Poll: Almost 70% Of Malaysians Are Satisfied With PM Muhyiddin's Performance

As of August 2020, more than 50% of Malaysians polled thought that the country is going in the right direction.

Cover image via Bernama via The Edge Markets & Ghazali Kori/New Straits Times

A survey consisting of 3,415 respondents from all walks of life found that 69% of Malaysians were satisfied with Tan Sri Muhyiddin Yassin's performance as the eighth Prime Minister

The survey was conducted between 15 July and 10 August by independent pollster Merdeka Center.

In comparison to Datuk Sri Najib Razak and Tun Dr Mahathir Mohamad during their last months of holding the premier post, Muhyiddin's current approval rating is about 30% higher than his former predecessors.

Before leaving their posts in April 2018 and February 2020 respectively, Najib had an approval rating of 38%, while Dr Mahathir at 37%.

"The survey found some significant ethnic variances, whereby nine out of 10 Malay and Bumiputera from Sabah and Sarawak gave the PM the thumbs up, while 65% of Indian and only 33% Chinese were satisfied with him," Merdeka Center programme director Ibrahim Suffian wrote in a statement.

"(Muhyiddin's) approval rating continues to be in a comfortable, positive territory considering that he has held the position since March 2020."

The government's handling of the COVID-19 pandemic and the economy

93% of the respondents said they were satisfied with the government's handling of the COVID-19 pandemic.

However, the percentage took a dive when asked about the government's handling of the economy. Only 61% of the respondents were satisfied with that.

The survey also found that only 38% of those who polled were happy with the government's effort in combating corruption.

When asked about their confidence in Perikatan Nasional (PN) to bring Barisan Nasional (BN) politicians to justice, 56% of the Malay respondents said they were confident, while 73% and 51% of the Chinese and Indian respondents, respectively, were not confident.

Meanwhile, 61% of them agreed with the Kuala Lumpur High Court's verdict on Najib in the SRC International case. There is a noticeable trend that people with a higher income agreed with the court's decision more than those with a lower income.

Image via Merdeka Center

When looking at the sentiments respondents had towards political coalitions and their component parties, Pakatan Harapan (PH) received the highest negative score

PH consisting of DAP, PKR, and Amanah scored the highest negative rating of 52%.

PN had the highest positive score at 51%, followed by BN (40%), PAS (39%), Muafakat Nasional (36%), and Bersatu (28%).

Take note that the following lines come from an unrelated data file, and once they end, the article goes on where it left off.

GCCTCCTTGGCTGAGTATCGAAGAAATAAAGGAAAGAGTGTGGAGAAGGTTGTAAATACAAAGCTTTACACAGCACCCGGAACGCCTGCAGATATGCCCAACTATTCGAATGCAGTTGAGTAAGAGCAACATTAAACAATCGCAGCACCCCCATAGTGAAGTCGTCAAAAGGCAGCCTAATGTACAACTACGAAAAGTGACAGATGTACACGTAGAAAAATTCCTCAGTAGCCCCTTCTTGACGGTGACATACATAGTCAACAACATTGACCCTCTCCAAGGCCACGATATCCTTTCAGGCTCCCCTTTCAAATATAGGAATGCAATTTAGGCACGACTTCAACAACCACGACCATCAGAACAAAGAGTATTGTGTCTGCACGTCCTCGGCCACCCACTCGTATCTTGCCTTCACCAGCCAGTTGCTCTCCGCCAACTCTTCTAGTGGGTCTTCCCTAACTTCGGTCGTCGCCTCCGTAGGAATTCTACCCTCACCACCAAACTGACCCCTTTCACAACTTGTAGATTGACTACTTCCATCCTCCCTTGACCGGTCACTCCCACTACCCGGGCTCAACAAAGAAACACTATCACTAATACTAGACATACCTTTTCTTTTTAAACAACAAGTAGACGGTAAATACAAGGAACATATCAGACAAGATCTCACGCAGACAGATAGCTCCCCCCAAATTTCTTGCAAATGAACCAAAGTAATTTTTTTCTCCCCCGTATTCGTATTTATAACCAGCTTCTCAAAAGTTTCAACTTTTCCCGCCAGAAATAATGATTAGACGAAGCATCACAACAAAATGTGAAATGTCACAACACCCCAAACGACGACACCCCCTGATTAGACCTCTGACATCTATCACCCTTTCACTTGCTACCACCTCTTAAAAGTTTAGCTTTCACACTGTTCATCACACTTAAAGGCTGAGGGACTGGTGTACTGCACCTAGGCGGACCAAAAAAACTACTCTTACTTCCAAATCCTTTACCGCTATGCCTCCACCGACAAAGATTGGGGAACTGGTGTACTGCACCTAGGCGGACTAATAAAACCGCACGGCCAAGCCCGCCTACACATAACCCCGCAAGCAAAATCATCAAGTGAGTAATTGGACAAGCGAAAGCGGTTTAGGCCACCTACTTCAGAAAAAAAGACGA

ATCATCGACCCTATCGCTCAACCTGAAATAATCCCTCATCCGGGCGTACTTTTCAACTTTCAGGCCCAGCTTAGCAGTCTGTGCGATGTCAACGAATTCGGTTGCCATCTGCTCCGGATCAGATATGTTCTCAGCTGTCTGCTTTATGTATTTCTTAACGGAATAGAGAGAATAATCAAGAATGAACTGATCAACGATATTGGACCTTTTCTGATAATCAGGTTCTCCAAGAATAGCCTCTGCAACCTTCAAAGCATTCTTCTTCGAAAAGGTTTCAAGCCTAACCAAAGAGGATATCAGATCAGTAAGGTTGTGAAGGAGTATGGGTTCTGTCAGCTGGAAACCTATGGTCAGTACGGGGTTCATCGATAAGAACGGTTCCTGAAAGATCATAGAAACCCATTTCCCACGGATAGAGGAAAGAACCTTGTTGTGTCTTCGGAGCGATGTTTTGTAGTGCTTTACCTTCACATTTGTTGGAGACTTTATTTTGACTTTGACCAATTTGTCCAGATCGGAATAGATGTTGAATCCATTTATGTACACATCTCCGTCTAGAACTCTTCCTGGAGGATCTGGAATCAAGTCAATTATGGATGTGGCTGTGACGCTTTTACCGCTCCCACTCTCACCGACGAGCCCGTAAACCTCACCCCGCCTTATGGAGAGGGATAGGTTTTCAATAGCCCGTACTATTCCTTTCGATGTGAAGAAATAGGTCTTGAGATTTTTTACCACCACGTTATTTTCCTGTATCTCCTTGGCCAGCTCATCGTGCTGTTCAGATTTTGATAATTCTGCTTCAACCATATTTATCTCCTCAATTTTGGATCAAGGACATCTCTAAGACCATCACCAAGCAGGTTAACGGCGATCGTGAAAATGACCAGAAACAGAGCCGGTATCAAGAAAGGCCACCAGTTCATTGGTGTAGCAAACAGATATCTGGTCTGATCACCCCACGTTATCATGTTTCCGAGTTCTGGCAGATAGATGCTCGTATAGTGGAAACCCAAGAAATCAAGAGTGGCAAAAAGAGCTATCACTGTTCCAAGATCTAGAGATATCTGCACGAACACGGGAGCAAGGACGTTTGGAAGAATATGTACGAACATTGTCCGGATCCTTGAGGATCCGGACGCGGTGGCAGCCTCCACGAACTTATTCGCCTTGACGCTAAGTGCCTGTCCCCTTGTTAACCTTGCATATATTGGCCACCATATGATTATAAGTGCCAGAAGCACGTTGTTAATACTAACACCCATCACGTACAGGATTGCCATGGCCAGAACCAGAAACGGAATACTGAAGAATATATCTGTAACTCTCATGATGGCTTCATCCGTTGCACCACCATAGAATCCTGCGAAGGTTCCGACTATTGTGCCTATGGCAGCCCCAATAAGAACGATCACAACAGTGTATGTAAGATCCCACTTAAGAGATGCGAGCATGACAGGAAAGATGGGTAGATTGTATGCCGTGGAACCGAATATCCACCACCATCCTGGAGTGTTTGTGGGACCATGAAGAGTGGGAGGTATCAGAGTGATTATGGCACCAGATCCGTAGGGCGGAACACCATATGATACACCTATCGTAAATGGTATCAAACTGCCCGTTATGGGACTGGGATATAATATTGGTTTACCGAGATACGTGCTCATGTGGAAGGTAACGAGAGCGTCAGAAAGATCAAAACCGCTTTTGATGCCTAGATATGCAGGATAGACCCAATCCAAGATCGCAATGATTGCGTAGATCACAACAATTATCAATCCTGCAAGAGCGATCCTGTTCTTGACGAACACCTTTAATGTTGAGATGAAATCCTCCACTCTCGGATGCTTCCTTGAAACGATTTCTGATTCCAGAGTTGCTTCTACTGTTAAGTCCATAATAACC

Malay voters responded positively towards PN and Muafakat Nasional (MN) coalitions - 74% and 70% respectively - while Bersatu (43%) and PH (17%) had the worst scores.

Three main component parties in the PN coalition: UMNO, Bersatu, and PAS.

Image via Berita Harian

"60% of Malay voters support Bersatu to join MN, which is the coalition formed by UMNO and PAS in 2019," Ibrahim said.

"65% of Malay voters prefer UMNO to be in PN, but 25% do not think so. Similarly, 68% of Malay voters prefer PAS to be a part of the PN coalition."

In his concluding comments, Ibrahim said the findings indicated that Malay voters were happy with the formation of unified Malay political coalition

According to him, this is exemplified by the large majority of approval gained by PN and MN, despite some contrary views put forth by some leaders in the coalition.

"In our view, this increase of Malay voter support takes place on the back of a positive management of the COVID-19 pandemic, rapid response in dispensing financial aid to affected low-income households and businesses, as well as the latent satisfaction at seeing Malay political parties which had been in decades-long competition with one another finally coming together in a pact," Ibrahim noted.

51% of respondents thought that the country is going in the right direction as of August 2020.

Image via Merdeka Center

The survey, published yesterday, 2 September, consisted of 52% Malay respondents, Chinese (25%), Indians (7%), Muslim Bumiputeras (6%), and non-Muslim Bumiputeras (6%).

30% of them have an income lower than RM1,999, 10% between RM2,000 and RM3,999, 14% between RM4,000 and RM6,999, 10% over RM7,000, and 14% not recorded.

You can view the full report here.

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